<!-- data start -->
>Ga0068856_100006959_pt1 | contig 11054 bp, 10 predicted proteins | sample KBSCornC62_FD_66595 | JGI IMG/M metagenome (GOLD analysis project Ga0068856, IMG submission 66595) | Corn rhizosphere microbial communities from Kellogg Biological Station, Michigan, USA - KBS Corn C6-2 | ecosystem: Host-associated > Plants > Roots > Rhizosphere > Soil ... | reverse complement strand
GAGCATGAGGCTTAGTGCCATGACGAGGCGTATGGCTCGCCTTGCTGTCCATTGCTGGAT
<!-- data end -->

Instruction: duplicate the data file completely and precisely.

>Ga0068856_100006959_pt1 | contig 11054 bp, 10 predicted proteins | sample KBSCornC62_FD_66595 | JGI IMG/M metagenome (GOLD analysis project Ga0068856, IMG submission 66595) | Corn rhizosphere microbial communities from Kellogg Biological Station, Michigan, USA - KBS Corn C6-2 | ecosystem: Host-associated > Plants > Roots > Rhizosphere > Soil ... | reverse complement strand
GAGCATGAGGCTTAGTGCCATGACGAGGCGTATGGCTCGCCTTGCTGTCCATTGCTGGAT